Tuesday, November 3, 2009

The Eternal Spring in Springsteen

My arms are having trouble lifting the cereal spoon to my mouth this morning. I have to lower my mouth to meet the utensil coming up because I'm noticing a subtle quiver that could ultimately dump a mess into my lap. It comes from dancing straight through a three-hour Springsteen concert last night.

I'm loath to admit that I am one of those aging, hippy rocksters that knows every word to every Springsteen ballad, and knows just when to pound the air with my fist when the music blasts between choruses.

I, among thousands of gray-haired paunchy pals, stand transfixed by a Clarence Clemons saxophone solo and beg Bruce to give Nils just a few moments for his guitar riff/dance.

I've lost count of all the concerts that I've been to, but I can remember the first time I ever heard "Born to Run." I was 15 years old and driving with some high school kids to a church teen breakfast and feeling cooler than anyone else because it was the first time ever I was in a car that my dad wasn't driving. I can't even remember who those boys were. In my mind's eye, they are just hulking gray figures, but oozing sexy testosterone.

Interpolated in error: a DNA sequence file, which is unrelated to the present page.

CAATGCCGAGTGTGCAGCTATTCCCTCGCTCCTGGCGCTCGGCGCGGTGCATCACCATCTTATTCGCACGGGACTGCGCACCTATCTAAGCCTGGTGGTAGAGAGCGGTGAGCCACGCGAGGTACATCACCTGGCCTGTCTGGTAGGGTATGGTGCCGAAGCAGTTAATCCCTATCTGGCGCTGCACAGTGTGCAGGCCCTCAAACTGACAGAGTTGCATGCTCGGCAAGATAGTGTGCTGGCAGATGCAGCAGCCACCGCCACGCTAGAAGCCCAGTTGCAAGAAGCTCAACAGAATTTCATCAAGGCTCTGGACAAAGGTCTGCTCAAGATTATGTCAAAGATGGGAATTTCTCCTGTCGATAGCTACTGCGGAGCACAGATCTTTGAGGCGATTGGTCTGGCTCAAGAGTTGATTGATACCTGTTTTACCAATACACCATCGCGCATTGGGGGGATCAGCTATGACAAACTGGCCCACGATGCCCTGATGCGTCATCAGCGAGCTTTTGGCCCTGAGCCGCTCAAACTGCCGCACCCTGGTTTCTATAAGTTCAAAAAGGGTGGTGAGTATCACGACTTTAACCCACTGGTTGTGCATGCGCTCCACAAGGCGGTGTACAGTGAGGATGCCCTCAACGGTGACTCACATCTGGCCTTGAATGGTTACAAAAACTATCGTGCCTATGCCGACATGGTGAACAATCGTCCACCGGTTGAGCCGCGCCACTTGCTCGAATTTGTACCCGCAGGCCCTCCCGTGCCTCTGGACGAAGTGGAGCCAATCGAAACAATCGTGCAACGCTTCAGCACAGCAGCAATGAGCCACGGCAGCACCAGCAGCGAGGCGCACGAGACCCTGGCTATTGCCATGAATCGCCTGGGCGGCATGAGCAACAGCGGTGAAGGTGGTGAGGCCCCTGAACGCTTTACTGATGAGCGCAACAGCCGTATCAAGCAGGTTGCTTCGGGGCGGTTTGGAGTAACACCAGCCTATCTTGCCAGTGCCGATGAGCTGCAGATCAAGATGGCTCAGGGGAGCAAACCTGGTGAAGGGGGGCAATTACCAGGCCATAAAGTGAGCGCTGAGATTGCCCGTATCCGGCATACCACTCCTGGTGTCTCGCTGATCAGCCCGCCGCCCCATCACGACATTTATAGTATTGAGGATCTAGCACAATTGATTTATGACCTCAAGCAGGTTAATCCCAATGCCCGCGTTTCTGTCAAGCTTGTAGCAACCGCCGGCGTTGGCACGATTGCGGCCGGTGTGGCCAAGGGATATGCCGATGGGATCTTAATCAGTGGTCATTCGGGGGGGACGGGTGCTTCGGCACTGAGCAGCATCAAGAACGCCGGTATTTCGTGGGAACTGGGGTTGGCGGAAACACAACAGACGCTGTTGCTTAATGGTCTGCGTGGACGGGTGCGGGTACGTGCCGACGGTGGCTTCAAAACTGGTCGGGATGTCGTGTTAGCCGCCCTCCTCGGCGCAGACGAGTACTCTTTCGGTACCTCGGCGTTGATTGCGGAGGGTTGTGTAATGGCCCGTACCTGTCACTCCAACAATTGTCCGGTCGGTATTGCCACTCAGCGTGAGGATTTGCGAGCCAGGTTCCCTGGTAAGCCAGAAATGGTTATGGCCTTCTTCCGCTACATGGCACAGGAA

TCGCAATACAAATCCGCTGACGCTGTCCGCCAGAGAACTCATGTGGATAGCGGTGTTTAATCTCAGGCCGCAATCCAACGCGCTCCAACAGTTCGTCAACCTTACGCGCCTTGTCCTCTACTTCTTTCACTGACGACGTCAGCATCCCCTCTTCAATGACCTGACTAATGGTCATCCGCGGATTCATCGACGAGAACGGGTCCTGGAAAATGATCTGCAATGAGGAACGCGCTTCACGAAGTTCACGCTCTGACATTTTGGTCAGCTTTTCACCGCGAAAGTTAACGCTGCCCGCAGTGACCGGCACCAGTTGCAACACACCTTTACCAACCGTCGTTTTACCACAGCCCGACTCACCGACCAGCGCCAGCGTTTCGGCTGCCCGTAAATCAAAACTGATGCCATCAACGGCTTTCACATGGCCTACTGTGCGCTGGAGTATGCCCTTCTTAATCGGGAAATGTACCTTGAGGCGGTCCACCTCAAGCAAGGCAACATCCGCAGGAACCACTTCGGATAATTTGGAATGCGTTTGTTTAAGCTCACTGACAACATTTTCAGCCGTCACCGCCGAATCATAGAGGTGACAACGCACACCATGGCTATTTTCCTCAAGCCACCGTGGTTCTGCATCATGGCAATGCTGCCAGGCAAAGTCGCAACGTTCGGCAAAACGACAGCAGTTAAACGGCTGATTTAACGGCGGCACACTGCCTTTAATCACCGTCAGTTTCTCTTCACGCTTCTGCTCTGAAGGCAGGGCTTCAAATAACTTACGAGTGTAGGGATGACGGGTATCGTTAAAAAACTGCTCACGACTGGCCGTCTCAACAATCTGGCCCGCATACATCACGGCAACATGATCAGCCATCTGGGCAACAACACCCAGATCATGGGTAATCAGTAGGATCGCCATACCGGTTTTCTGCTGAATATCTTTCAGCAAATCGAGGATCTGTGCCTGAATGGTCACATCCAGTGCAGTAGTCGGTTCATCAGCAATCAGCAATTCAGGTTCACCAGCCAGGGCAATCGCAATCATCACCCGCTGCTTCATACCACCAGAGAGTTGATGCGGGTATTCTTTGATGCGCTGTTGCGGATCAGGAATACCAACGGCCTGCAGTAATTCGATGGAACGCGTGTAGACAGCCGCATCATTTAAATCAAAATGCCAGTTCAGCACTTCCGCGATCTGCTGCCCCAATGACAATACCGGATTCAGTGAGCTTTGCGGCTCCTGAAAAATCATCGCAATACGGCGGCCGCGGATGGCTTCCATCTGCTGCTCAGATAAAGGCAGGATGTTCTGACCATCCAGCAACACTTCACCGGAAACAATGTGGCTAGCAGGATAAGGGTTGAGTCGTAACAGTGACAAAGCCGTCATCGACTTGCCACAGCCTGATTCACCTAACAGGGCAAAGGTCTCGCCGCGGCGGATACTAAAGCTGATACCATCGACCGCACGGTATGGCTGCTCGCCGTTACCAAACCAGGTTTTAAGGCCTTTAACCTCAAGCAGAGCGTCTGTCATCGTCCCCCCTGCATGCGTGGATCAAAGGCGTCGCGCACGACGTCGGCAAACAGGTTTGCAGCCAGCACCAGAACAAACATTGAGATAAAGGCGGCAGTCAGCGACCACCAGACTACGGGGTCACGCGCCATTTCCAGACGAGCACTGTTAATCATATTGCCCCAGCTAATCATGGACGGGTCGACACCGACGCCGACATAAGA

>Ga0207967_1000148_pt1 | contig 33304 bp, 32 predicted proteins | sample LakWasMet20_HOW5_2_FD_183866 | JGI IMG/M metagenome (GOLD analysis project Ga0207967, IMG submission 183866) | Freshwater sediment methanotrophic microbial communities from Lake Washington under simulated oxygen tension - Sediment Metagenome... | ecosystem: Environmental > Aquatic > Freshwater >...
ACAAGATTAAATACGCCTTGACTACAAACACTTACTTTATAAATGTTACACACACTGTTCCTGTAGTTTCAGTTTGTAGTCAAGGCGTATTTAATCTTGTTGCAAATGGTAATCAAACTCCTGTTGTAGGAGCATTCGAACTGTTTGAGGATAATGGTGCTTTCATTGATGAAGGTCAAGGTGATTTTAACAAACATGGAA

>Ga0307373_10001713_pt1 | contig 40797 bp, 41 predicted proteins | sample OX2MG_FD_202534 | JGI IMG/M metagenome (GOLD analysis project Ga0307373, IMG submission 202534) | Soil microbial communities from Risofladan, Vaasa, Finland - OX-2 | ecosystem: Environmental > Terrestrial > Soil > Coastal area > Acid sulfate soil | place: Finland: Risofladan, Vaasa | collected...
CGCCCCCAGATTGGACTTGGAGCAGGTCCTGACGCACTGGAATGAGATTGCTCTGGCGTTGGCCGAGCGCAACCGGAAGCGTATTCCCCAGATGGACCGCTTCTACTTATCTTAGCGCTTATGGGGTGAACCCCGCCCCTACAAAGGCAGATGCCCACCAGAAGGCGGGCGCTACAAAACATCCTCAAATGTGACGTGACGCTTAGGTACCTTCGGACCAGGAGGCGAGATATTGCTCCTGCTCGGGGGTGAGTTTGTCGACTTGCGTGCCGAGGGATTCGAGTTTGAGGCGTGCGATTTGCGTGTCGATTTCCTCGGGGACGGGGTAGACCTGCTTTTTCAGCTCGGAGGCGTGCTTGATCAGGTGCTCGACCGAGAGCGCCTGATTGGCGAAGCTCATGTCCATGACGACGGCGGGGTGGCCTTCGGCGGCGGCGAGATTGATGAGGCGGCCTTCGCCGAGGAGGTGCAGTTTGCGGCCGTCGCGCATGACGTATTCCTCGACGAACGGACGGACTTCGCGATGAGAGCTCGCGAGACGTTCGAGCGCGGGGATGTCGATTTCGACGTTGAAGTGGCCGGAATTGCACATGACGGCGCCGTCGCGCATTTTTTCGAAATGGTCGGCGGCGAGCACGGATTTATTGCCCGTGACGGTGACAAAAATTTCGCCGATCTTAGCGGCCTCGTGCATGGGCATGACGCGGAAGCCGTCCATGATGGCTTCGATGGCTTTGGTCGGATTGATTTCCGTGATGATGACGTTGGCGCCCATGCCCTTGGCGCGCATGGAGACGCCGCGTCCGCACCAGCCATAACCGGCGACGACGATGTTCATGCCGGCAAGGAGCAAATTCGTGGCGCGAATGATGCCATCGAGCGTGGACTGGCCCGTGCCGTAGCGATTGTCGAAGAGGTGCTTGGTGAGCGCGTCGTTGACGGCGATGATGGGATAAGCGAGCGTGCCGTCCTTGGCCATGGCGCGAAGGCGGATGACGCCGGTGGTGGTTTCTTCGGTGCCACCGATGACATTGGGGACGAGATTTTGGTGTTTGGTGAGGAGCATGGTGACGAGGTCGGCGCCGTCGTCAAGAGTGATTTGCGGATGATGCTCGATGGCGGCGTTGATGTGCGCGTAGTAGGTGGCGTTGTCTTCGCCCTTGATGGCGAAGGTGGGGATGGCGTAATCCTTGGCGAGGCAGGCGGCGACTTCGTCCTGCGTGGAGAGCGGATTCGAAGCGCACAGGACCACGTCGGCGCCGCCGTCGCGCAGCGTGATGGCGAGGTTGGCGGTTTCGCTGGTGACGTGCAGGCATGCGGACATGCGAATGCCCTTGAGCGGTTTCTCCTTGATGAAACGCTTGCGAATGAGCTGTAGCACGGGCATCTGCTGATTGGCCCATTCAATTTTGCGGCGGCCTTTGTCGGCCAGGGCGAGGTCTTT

Yesterday, in anticipation of the night, I spent a few moments picking through the poetry of Bruce's songs. Behind the mighty guitar riffs and sound surges and fist pumping and high energy, are the most poignant of stories and tales that feel just like we lived them.

I am Mary, my dress waves; Wendy, strap your legs round these engines; and Rosie, come out tonight. Every song is a story and whether it's our experience or not, we are transported to the rough streets of Jersey with Jack, his pocket stuffed with his friend to face down the Rat. (If only I could have, I'd stop them. The two thousand dollars on the bed won't ever be worth it.) I'm up on the tilt o'whirl--didn't think I'd ever get off--my shirt stuck in the gear. I'm hanging with Spanish Johnny and taking my vacations in the stratosphere (and you know it's really hard to hold your breath).

And when the lights come on in the arena and the pretty girl down by the stage is dancing and pleading with the Boss to bring her up on the stage, I'm there in her skin, pretty as ever, Dancing in the Dark. He takes us there, he's the troubadour of our times. Our eternal Springsteen. (Photograph courtesy of Sandy Mayer via Facebook) The Putterer

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